Stories and sightings of apparitions abound in this ancient city steeped in myths and legends. If you do not want to chance an encounter with undeparted souls, there are numerous places you will want to avoid.
Cross St Michan’s Church immediately off your list: behind iron doors, a narrow stone staircase descends to its crypt where the ghoulish remains of up to 800-year-old bodies have been preserved by the dry air. Stacked coffins have caused limbs to protrude at startling angles, and occupants of open coffins look as if they are merely snoozing and might wake any moment. Visitors often hear whispers and voices and feel icy cold fingers pressing on their necks and running down their spines.
Dublin Castle is another do-miss destination if you want to evade the city’s ghosts. The heads of overcome invaders were mounted on the castle’s walls to deter other would-be assailants, and their decapitated corpses lie buried beneath. But according to tour guides, their spirits can stray.
Prisoners at the ominous 18th-century Kilmainham Gaol included the leaders of the 1798, 1803, 1848, 1867 and 1916 uprisings. The gaol closed in 1924, and is now Europe’s largest unoccupied building of its kind — if you do not count the ghosts of former inmates and wardens. Their spectral presence is most frequently sensed around the prison chapel, where 1916 Easter Rising leader Joseph Plunkett married Grace Gifford just hours before his execution by firing squad.
Among Kilmainham Gaol’s inmates was rebel leader Robert Emmet, who was hung, drawn and quartered in 1803. In his speech from the dock during his trial, Emmet famously asked that his grave not be marked until Ireland was a sovereign nation, and the whereabouts of his body remain a mystery today. But his ghost, it is rumoured, is watching out for enemies in Dublin’s oldest pub, the Brazen Head, where Emmet once held Resistance meetings.
Brazen Head is not the only city pub with phantom customers. When the temperature unexpectedly drops in the Bull and Castle (formerly the Castle Inn), it is believed to be the presence of poet James Clarence Mangan, who was born here in 1803.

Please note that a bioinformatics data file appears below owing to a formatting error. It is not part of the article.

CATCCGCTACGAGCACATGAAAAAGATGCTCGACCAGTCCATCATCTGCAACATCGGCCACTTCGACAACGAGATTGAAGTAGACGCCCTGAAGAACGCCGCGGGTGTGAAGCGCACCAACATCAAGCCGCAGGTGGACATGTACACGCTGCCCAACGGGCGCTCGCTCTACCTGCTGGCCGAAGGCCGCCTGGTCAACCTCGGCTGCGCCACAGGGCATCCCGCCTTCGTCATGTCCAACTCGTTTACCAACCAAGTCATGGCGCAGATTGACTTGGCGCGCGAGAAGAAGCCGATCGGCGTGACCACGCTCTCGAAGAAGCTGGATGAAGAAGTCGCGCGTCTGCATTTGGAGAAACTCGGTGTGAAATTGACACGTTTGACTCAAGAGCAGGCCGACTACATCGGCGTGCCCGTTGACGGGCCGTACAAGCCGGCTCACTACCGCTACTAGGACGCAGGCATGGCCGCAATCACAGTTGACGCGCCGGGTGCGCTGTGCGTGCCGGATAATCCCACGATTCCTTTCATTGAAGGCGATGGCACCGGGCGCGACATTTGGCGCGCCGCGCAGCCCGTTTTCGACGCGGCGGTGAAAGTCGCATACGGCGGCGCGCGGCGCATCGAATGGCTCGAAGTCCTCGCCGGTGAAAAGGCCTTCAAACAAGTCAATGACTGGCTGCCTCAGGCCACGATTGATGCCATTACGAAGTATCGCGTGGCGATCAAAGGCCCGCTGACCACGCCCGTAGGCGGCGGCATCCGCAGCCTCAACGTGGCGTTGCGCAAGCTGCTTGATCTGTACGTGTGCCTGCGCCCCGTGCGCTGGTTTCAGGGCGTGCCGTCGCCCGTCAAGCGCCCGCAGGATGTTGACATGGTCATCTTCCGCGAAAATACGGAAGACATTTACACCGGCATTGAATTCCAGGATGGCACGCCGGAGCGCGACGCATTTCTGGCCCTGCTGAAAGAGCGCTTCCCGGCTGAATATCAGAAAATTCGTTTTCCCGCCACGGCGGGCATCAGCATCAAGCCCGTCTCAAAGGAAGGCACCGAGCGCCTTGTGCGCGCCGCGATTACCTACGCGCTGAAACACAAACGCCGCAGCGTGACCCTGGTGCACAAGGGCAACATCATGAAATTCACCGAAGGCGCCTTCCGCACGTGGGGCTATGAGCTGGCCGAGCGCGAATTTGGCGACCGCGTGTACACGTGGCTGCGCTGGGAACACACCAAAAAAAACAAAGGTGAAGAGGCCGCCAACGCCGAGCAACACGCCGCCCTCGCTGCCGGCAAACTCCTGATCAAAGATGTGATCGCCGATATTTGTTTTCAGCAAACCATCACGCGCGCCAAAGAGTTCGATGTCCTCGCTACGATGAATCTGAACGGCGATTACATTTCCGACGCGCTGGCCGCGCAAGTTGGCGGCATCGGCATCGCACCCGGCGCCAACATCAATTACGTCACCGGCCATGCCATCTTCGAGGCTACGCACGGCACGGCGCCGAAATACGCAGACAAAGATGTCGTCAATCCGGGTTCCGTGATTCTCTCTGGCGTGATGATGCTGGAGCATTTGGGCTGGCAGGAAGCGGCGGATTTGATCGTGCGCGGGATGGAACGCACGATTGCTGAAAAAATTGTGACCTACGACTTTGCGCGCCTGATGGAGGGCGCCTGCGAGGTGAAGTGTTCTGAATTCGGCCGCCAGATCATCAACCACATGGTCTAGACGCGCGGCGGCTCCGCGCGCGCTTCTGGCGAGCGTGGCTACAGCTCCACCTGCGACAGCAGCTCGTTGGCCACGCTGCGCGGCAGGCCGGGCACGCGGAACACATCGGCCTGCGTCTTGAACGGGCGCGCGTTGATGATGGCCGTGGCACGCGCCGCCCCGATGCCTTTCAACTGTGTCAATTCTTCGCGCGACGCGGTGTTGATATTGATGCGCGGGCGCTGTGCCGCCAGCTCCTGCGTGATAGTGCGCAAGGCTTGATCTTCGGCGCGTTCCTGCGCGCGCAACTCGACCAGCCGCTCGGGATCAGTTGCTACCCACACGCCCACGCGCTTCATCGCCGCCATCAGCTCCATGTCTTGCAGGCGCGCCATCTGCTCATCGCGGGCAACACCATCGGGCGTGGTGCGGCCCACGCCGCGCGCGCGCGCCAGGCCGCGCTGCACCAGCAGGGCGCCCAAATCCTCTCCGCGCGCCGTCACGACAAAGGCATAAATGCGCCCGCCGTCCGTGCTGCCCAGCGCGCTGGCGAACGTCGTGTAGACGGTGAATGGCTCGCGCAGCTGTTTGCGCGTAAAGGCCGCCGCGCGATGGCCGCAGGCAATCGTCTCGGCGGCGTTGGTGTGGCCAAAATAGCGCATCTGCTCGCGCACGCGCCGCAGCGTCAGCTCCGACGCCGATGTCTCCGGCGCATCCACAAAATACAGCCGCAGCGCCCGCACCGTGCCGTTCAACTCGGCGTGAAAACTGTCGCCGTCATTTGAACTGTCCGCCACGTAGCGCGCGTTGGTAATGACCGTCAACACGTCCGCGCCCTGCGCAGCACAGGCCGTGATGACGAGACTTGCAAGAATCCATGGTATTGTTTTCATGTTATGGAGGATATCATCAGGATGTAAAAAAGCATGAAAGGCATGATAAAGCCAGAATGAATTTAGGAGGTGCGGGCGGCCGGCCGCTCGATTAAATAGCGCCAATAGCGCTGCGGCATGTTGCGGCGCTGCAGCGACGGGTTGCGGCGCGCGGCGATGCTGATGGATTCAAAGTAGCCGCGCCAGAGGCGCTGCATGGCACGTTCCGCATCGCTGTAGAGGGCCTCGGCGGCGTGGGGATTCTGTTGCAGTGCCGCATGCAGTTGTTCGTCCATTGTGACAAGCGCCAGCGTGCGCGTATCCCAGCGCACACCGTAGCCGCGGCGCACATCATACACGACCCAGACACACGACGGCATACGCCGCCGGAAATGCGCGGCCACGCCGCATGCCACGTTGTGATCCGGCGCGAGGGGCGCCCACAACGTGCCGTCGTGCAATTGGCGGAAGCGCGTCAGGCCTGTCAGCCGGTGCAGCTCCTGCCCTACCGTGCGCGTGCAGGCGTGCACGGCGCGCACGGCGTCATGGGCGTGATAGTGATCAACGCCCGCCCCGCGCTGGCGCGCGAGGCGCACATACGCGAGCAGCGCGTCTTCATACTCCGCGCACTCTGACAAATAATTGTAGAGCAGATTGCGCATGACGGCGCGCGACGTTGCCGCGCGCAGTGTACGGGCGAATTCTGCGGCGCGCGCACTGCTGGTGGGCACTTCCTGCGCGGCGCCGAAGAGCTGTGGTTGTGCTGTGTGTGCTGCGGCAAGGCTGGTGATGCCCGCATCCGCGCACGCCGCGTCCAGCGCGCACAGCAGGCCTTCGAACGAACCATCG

Kavanagh’s pub is its better-known as Gravediggers, because the gravediggers working at the adjacent Glasnevin Cemetery used to order drinks on the job through a secret hatch. At the bar, there are regular reports of an elderly gent dressed in tweed who drinks a pint and then vanishes.
Glasnevin Cemetery, as you would expect, has its own spooky stories. One of the more unusual ones is that a ghost of a Newfoundland dog is said to appear at the grave of his master, John McNeill Boyd. The bereft dog starved to death after refusing to leave Boyd’s grave. Sightings of the dog have also taken place at St Patrick’s Cathedral.
If you do not want ghosts disturbing your sleep, you might want to pass on Dublin’s most majestic hotel, the Shelbourne, located on stately St Stephen’s Green. The recently refurbished hotel was built in 1824 on the site of a row of houses. It is rumoured that one of the original residents, a little girl called Mary Masters who died of cholera in 1791, roams the hotel corridors.
Or so the stories go.
If you do want to search out Dublin’s supernatural attractions on your own, several companies offer dedicated ghost tours including Hidden Dublin Walks, which runs a variety of spooky walks and bus tours of the city and beyond.